For the past six weeks, I’ve been supermarket-free and proud. I undertook this challenge to push myself into shopping more ethically. I wanted to say no to the large corporations who seem to prioritise profit above workers’ conditions and food waste, and I aimed to support local suppliers and those businesses that care about more than just money. I hoped to learn about the origins of the items in my shopping trolley, and I wanted new and enjoyable shopping experiences. Plus it was important for me to document it all on my blog and connect with those of you out there who have opinions (whatever these are) on this topic.

So how’s that all worked out for me?!

First and foremost, I have avoided the supermarket so the job’s a good ‘un! My mission’s been accomplished…and that feels good! For the most part, the challenge was fine and I didn’t feel my supermarket-free life was very different. I definitely haven’t been champing at the bit for Lent to come to an end, so that has to be a good sign!

Advantages of the challenge

It was good to live without the guilt of using supermarkets. Over the past year, I have read a lot about their practices and shopping is no longer an experience of blissful ignorance. I can’t pick up a piece of cheap clothing made abroad without thinking about the Bangladesh tragedy of last April, and I am only too aware that inexpensive fruit and veg may be courtesy of struggling farmers, rather than the supermarket chains.

It’s been simpler to shop without multi-deals, vouchers and BOGOFs. In the past I have stood in supermarket aisles at a loss as to how to buy an item at the lowest price. Do I buy it singly, or as part of a multi-deal? Will the price come down further if I use a voucher that came in the post or will that be invalid if the item is already part of a deal? Will I even use the ‘get one free’? If I’m looking for a bargain, it sometimes feels as if you’re damned if you do, damned if you don’t make a purchase! I enjoyed being cut loose from those confusing feelings by simply purchasing items locally with one price. Life is tough enough!!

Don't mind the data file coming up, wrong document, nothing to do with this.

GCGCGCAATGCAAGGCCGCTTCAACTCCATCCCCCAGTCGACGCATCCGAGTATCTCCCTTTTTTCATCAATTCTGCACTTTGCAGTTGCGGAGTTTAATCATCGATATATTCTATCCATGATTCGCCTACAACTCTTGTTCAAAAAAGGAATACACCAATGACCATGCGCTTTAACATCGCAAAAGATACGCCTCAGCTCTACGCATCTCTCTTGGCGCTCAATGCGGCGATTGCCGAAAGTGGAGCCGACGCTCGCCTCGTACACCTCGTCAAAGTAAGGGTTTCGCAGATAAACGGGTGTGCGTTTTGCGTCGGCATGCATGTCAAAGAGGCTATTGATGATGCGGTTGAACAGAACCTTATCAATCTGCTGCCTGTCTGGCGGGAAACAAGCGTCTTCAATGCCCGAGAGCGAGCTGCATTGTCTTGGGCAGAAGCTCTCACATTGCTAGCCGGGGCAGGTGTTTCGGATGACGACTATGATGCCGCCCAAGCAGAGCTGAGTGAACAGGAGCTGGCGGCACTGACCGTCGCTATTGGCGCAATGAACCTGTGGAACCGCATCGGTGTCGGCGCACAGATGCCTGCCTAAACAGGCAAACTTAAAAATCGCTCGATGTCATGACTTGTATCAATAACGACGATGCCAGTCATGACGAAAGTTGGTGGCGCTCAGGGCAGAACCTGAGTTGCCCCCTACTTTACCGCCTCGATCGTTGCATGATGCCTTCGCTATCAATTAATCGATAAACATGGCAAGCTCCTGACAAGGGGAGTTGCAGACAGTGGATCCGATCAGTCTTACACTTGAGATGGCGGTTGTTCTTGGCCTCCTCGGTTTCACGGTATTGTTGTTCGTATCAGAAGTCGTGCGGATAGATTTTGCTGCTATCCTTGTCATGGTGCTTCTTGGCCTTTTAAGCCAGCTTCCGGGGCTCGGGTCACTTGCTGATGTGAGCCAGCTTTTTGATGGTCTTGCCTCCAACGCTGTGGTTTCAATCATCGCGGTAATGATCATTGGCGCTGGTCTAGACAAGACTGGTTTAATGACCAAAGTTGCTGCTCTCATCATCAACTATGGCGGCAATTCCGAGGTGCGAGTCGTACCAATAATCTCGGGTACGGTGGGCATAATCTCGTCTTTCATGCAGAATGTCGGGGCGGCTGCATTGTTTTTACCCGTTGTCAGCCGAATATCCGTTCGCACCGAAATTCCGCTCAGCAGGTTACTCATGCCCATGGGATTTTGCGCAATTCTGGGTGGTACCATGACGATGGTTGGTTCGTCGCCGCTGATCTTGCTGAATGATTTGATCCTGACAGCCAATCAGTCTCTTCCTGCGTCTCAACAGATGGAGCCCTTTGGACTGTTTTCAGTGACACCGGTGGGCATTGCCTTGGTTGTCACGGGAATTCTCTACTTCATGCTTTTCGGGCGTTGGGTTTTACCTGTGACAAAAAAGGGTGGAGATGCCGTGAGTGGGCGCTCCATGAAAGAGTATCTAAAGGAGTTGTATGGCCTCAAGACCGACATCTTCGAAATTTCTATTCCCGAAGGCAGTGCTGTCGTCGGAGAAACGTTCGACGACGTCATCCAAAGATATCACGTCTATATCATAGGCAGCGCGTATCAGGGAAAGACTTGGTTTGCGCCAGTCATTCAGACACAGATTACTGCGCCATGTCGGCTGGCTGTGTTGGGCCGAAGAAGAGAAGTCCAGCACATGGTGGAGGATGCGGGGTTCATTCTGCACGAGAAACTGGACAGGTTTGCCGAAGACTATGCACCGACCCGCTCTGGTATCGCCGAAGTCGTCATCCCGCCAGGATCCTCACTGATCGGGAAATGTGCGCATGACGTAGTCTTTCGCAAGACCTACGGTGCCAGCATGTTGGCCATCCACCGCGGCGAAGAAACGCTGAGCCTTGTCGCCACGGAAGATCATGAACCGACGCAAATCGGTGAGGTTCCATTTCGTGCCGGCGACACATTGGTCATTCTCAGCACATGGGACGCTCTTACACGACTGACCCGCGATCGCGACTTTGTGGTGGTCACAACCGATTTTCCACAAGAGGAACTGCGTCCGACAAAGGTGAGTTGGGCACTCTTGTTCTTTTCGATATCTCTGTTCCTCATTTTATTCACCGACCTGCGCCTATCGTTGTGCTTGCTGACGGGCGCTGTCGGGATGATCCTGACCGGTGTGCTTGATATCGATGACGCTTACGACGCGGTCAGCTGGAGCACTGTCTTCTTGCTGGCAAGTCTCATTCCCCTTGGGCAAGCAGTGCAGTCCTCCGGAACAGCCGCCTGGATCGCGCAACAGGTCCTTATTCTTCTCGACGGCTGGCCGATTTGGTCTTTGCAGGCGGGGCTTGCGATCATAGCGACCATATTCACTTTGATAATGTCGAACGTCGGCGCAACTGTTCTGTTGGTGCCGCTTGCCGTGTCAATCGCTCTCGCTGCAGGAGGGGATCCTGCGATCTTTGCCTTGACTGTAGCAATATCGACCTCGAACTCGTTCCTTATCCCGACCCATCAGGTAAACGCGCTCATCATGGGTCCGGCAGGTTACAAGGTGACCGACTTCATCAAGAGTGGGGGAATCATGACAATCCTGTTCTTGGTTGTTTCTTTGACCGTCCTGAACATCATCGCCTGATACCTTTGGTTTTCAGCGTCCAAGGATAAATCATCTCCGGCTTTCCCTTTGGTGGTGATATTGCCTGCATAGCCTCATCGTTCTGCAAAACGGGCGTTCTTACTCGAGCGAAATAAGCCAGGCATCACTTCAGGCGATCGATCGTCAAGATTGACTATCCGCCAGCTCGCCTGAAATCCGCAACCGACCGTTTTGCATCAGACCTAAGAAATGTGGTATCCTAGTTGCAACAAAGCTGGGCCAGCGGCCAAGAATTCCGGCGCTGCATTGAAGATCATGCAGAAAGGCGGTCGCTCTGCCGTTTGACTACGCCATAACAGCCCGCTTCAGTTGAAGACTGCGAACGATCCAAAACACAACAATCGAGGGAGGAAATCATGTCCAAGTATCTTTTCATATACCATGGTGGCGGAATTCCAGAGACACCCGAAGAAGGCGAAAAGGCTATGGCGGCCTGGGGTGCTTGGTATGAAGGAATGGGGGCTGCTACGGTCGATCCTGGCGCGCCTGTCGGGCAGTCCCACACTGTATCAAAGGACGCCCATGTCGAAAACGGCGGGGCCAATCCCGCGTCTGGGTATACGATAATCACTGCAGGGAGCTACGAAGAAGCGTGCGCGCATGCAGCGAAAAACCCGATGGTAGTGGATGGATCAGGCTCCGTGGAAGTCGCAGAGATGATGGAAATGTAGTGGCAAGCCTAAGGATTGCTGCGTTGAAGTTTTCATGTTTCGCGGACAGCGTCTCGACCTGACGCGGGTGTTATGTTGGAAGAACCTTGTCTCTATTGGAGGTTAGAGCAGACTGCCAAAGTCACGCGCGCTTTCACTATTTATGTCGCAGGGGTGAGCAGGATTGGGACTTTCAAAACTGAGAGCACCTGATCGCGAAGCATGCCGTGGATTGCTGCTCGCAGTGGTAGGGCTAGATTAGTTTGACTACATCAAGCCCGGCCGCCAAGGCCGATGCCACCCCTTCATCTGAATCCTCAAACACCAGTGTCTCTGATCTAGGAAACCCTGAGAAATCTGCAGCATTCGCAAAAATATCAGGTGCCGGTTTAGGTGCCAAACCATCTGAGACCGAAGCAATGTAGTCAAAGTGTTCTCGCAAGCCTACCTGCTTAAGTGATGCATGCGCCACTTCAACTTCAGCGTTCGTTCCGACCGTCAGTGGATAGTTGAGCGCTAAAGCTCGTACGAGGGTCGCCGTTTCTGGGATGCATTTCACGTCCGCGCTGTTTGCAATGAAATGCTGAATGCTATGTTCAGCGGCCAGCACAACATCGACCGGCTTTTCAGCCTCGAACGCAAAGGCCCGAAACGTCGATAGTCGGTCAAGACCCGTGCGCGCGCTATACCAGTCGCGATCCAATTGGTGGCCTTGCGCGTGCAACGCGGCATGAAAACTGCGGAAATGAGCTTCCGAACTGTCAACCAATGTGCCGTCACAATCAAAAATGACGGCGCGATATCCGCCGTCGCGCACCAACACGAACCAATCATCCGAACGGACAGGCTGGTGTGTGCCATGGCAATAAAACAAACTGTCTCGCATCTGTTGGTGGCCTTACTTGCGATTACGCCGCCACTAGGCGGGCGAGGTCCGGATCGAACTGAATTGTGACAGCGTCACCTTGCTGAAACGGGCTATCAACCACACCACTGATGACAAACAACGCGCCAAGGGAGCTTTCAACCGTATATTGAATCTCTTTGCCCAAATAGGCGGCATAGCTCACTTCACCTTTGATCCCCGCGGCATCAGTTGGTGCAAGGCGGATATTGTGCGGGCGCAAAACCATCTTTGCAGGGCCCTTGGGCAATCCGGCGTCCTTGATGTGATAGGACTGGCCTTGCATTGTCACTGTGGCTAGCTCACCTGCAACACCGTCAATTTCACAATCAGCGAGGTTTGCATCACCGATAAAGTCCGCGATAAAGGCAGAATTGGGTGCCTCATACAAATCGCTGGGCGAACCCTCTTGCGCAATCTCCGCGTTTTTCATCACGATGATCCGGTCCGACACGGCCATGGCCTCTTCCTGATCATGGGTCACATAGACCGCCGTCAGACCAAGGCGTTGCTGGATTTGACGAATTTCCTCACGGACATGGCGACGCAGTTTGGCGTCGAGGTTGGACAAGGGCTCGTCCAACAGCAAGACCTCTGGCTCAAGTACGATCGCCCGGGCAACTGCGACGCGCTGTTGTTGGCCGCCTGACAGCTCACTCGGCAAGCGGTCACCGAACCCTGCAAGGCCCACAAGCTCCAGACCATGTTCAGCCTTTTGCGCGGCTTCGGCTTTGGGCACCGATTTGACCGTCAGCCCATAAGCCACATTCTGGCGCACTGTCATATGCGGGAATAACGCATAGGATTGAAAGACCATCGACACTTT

Although I will admit that I enjoy the experience of shopping in a supermarket (I just do, alright!), my kids generally don’t, and come up with creative ways to inject fun into such an outing. One of our last visits to the supermarket involved my youngest gleefully racing down an aisle at high speed, with me chasing after (in a skirt and inappropriate footwear). The whole thing ended with said child on the floor in peals of laughter and me, off-balance and out of breath, with a shop assistant looking on. I can’t tell you what the assistant’s expression was as I was studiously not looking. It’s been therefore liberating to do lots of small shopping sessions that each take a fraction of the time of the supermarket, even if the total time in separate shops adds up to something significant. There’s less opportunity for the children to get bored and we have stopped losing big portions of the day to hunting and gathering because they are mostly accommodated in our daily routine.

I’ve had some new experiences over Lent. I spent a lovely morning with my youngest in Edinburgh while we explored the New Leaf Coop which you can read about here. We were both fascinated by this shop and enjoyed the sight of the huge canisters of unpackaged foods on the walls – plus we made a morning of it, wandering round the area and snacking in a nearby coffee shop. I have embraced craft and have made several greetings cards and even stretched to creating a birthday present! As I was previously a very reluctant crafter, this has been welcomed by the children who love nothing more than a bit of glittery messy fun. I have surprised myself by finding it both enjoyable and therapeutic.